IFC: What was the genesis of Neurotica?

Jenny: I’m pretty sure it was a title-first situation. I was coming up with ideas to pitch to a production company a million years ago (this isn’t hyperbole; I am VERY old) and just wrote down “Neurotica”; then it just sort of appeared fully formed. “Neurotica? Oh it’s an over-the-top romantic comedy about a Dominatrix with OCD, of course.” And that just happened to hit the buttons of everything I’m fascinated by. 


IFC: How would you describe Ivy?

Jenny: Ivy is everything I love in a comedy character – she’s tenacious, she’s confident, she’s sweet, she’s a big wonderful weirdo. 

IFC: How would Ivy’s clientele describe her?

Jenny:  Open-minded, caring, excellent aim. 

IFC: Why don’t more small towns have local dungeons?

Jenny: How do you know they don’t? 

IFC: What are the pros and cons of joining a chain mega dungeon?

Jenny: You can use any of their locations but you’ll always forget you have a membership and in a year you’ll be like “jeez why won’t they let me just cancel?” 

IFC: Mouths are gross! Why is that?

Jenny: If you had never seen a mouth before and I was like “it’s a wet flesh cave with sharp parts that lives in your face”, it would sound like Cronenberg-ian body horror. All body parts are horrifying. I’m kind of rooting for the singularity, I’d feel way better if I was just a consciousness in a cloud. 

See the whole season of Neurotica right now on IFC’s Comedy Crib.


The ’90s Are Back

The '90s live again during IFC's weekend marathon.

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Photo Credit: Everett Digital, Columbia Pictures

We know what you’re thinking: “Why on Earth would anyone want to reanimate the decade that gave us Haddaway, Los Del Rio, and Smash Mouth, not to mention Crystal Pepsi?”


Thoughts like those are normal. After all, we tend to remember lasting psychological trauma more vividly than fleeting joy. But if you dig deep, you’ll rediscover that the ’90s gave us so much to fondly revisit. Consider the four pillars of true ’90s culture.

Boy Bands

We all pretended to hate them, but watch us come alive at a karaoke bar when “I Want It That Way” comes on. Arguably more influential than Brit Pop and Grunge put together, because hello – Justin Timberlake. He’s a legitimate cultural gem.

Man-Child Movies

Adam Sandler is just behind The Simpsons in terms of his influence on humor. Somehow his man-child schtick didn’t get old until the aughts, and his success in that arena ushered in a wave of other man-child movies from fellow ’90s comedians. RIP Chris Farley (and WTF Rob Schneider).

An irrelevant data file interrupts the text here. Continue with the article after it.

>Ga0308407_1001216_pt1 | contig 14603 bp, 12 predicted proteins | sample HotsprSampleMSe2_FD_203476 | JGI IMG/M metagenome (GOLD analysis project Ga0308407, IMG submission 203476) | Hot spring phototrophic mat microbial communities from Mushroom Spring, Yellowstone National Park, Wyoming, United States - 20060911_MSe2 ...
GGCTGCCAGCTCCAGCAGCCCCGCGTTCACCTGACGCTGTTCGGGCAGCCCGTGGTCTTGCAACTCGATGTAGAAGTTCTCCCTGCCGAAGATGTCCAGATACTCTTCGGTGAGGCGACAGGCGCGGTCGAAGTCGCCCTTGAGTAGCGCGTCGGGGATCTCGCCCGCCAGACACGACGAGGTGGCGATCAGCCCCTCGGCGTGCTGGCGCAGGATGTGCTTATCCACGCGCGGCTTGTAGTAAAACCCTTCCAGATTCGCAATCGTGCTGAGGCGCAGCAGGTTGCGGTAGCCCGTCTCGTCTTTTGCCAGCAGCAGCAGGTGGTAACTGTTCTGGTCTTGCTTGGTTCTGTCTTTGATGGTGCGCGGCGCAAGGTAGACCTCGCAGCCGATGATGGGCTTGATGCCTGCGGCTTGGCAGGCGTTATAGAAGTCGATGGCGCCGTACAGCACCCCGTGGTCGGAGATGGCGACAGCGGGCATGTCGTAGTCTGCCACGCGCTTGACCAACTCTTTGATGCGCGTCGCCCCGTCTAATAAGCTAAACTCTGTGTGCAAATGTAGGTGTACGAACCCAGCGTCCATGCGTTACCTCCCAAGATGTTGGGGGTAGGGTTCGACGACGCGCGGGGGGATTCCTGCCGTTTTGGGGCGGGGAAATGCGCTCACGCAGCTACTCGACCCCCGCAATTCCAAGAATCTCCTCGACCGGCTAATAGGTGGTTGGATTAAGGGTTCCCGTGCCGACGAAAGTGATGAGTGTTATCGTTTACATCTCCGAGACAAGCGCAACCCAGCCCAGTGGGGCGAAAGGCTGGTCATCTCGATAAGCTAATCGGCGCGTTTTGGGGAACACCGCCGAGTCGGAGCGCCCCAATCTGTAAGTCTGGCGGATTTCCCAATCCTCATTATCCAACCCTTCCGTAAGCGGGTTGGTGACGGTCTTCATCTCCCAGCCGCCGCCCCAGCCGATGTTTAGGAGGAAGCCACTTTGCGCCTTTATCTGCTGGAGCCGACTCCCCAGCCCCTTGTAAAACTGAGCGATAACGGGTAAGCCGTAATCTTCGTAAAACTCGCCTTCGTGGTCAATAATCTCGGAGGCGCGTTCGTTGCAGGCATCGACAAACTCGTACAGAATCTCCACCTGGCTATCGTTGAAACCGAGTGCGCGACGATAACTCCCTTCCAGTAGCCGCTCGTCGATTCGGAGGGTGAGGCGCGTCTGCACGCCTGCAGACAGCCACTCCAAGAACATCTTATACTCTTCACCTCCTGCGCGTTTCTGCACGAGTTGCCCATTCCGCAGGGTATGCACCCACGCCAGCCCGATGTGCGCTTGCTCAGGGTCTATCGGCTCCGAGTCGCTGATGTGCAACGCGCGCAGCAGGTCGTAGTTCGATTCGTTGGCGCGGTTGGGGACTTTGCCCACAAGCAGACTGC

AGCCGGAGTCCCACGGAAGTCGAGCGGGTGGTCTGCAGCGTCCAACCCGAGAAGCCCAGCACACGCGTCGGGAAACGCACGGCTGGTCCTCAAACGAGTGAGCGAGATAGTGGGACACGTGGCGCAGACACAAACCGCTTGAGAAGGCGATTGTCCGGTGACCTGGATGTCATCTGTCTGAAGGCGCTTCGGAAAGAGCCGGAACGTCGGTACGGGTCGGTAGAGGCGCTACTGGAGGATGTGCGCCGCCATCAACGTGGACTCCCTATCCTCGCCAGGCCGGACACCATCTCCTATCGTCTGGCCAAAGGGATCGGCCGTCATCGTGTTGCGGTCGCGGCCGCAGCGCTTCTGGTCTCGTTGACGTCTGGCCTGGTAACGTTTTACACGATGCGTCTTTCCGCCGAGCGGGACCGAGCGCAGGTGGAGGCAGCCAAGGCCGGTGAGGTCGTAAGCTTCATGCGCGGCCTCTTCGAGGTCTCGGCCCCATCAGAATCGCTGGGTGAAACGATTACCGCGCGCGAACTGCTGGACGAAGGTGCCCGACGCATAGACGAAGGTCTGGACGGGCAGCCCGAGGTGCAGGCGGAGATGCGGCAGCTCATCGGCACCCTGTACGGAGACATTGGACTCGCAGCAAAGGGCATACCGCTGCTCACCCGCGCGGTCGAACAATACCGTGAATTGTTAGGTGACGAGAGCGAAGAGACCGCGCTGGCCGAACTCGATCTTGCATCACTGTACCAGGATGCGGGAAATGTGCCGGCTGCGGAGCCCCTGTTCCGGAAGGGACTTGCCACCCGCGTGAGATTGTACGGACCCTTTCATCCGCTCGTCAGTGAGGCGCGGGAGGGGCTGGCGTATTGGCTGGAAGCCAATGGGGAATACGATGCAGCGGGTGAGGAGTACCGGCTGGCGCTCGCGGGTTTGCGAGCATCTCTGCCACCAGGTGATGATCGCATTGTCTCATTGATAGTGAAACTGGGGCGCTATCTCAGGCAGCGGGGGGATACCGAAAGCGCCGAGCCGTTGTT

Teen Angst

In horror, dramas, comedies, and everything in between: Troubled teens! Getting into trouble! Who couldn’t relate to their First World problems, plaid flannels, and lose grasp of the internet?

Mainstream Nihilism

From the Coen Bros to Fincher to Tarantino, filmmakers on the verge of explosive popularity seemed interested in one thing: mind f*cking their audiences by putting characters in situations (and plot lines) beyond anyone’s control.

Feeling better about that walk down memory lane? Good. Enjoy the revival.


And revisit some important ’90s classics all this weekend during IFC’s ’90s Marathon. Check out the full schedule here.


Get Physical

DVDs are the new Vinyl

Portlandia Season 7 Now Available On Disc.

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GIFs via Giffy

In this crazy digital age, sometimes all we really want is to reach out and touch something. Maybe that’s why so many of us are still gung-ho about owning stuff on DVD. It’s tangible. It’s real. It’s tech from a bygone era that still feels relevant, yet also kitschy and retro. It’s basically vinyl for people born after 1990.


Inevitably we all have that friend whose love of the disc is so absolutely repellent that he makes the technology less appealing. “The resolution, man. The colors. You can’t get latitude like that on a download.” Go to hell, Tim.

Yes, Tim sucks, and you don’t want to be like Tim, but maybe he’s onto something and DVD is still the future. Here are some benefits that go beyond touch.

It’s Decor and Decorum

With DVDs and a handsome bookshelf you can show off your great taste in film and television without showing off your search history. Good for first dates, dinner parties, family reunions, etc.


Forget Public Wifi

Warm up that optical drive. No more awkwardly streaming episodes on shady free wifi!



Internet service goes down. It happens all the time. It could happen right now. Then what? Without a DVD on hand you’ll be forced to make eye contact with your friends and family. Or worse – conversation.


Self Defense

You can’t throw a download like a ninja star. Think about it.


If you’d like to experience the benefits DVD ownership yourself, Portlandia Season 7 is now available on DVD and Blue-Ray.